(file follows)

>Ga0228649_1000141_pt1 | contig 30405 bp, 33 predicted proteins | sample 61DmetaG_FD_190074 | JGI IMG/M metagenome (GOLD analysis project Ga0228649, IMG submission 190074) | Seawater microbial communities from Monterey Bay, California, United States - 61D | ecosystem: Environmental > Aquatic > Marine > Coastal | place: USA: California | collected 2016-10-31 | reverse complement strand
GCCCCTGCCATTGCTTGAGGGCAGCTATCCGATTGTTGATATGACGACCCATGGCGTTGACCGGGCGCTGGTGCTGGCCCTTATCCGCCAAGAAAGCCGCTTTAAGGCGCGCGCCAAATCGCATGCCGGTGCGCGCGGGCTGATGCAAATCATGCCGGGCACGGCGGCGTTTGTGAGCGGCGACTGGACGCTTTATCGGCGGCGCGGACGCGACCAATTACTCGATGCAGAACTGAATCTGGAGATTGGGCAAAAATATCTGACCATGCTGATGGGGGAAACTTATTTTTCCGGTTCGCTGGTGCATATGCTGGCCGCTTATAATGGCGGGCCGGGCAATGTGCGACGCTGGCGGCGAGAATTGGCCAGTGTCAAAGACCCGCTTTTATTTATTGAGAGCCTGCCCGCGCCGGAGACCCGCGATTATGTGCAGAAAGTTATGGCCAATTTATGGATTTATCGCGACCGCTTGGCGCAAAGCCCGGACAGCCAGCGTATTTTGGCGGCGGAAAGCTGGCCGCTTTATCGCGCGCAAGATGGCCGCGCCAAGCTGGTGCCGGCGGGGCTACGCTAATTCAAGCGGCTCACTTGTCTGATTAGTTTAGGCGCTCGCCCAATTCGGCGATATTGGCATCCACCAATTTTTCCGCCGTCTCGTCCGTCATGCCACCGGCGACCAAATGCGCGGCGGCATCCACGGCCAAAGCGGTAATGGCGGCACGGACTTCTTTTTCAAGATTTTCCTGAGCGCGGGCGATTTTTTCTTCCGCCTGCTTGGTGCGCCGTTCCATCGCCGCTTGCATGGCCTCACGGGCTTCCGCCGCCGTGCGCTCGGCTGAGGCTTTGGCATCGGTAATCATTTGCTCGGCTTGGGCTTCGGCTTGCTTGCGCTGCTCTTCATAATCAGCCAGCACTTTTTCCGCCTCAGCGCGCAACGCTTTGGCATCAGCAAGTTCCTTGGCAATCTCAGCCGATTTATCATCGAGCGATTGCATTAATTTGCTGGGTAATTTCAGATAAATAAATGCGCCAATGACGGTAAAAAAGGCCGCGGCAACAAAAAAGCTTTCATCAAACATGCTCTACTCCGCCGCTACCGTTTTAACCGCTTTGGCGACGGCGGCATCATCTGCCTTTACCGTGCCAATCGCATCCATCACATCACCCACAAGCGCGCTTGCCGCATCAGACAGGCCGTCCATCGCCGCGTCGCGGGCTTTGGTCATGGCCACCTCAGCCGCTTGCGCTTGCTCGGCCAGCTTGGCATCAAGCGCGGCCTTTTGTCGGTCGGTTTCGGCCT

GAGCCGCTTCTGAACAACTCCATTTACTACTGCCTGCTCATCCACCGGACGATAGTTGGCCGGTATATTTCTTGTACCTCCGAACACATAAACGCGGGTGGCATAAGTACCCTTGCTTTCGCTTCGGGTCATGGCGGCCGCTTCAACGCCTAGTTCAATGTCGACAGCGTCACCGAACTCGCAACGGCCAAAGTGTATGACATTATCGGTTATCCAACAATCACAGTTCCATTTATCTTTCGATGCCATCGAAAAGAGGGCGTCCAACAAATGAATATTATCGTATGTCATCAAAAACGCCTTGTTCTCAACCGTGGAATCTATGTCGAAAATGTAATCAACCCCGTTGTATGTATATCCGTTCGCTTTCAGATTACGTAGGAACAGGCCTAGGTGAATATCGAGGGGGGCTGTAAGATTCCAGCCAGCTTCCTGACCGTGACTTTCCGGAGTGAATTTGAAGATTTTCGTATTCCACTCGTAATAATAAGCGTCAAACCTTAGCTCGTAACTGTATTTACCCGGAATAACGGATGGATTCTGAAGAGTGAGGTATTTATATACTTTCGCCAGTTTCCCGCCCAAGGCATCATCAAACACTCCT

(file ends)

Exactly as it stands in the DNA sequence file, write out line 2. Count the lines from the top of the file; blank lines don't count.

GCCCCTGCCATTGCTTGAGGGCAGCTATCCGATTGTTGATATGACGACCCATGGCGTTGACCGGGCGCTGGTGCTGGCCCTTATCCGCCAAGAAAGCCGCTTTAAGGCGCGCGCCAAATCGCATGCCGGTGCGCGCGGGCTGATGCAAATCATGCCGGGCACGGCGGCGTTTGTGAGCGGCGACTGGACGCTTTATCGGCGGCGCGGACGCGACCAATTACTCGATGCAGAACTGAATCTGGAGATTGGGCAAAAATATCTGACCATGCTGATGGGGGAAACTTATTTTTCCGGTTCGCTGGTGCATATGCTGGCCGCTTATAATGGCGGGCCGGGCAATGTGCGACGCTGGCGGCGAGAATTGGCCAGTGTCAAAGACCCGCTTTTATTTATTGAGAGCCTGCCCGCGCCGGAGACCCGCGATTATGTGCAGAAAGTTATGGCCAATTTATGGATTTATCGCGACCGCTTGGCGCAAAGCCCGGACAGCCAGCGTATTTTGGCGGCGGAAAGCTGGCCGCTTTATCGCGCGCAAGATGGCCGCGCCAAGCTGGTGCCGGCGGGGCTACGCTAATTCAAGCGGCTCACTTGTCTGATTAGTTTAGGCGCTCGCCCAATTCGGCGATATTGGCATCCACCAATTTTTCCGCCGTCTCGTCCGTCATGCCACCGGCGACCAAATGCGCGGCGGCATCCACGGCCAAAGCGGTAATGGCGGCACGGACTTCTTTTTCAAGATTTTCCTGAGCGCGGGCGATTTTTTCTTCCGCCTGCTTGGTGCGCCGTTCCATCGCCGCTTGCATGGCCTCACGGGCTTCCGCCGCCGTGCGCTCGGCTGAGGCTTTGGCATCGGTAATCATTTGCTCGGCTTGGGCTTCGGCTTGCTTGCGCTGCTCTTCATAATCAGCCAGCACTTTTTCCGCCTCAGCGCGCAACGCTTTGGCATCAGCAAGTTCCTTGGCAATCTCAGCCGATTTATCATCGAGCGATTGCATTAATTTGCTGGGTAATTTCAGATAAATAAATGCGCCAATGACGGTAAAAAAGGCCGCGGCAACAAAAAAGCTTTCATCAAACATGCTCTACTCCGCCGCTACCGTTTTAACCGCTTTGGCGACGGCGGCATCATCTGCCTTTACCGTGCCAATCGCATCCATCACATCACCCACAAGCGCGCTTGCCGCATCAGACAGGCCGTCCATCGCCGCGTCGCGGGCTTTGGTCATGGCCACCTCAGCCGCTTGCGCTTGCTCGGCCAGCTTGGCATCAAGCGCGGCCTTTTGTCGGTCGGTTTCGGCCT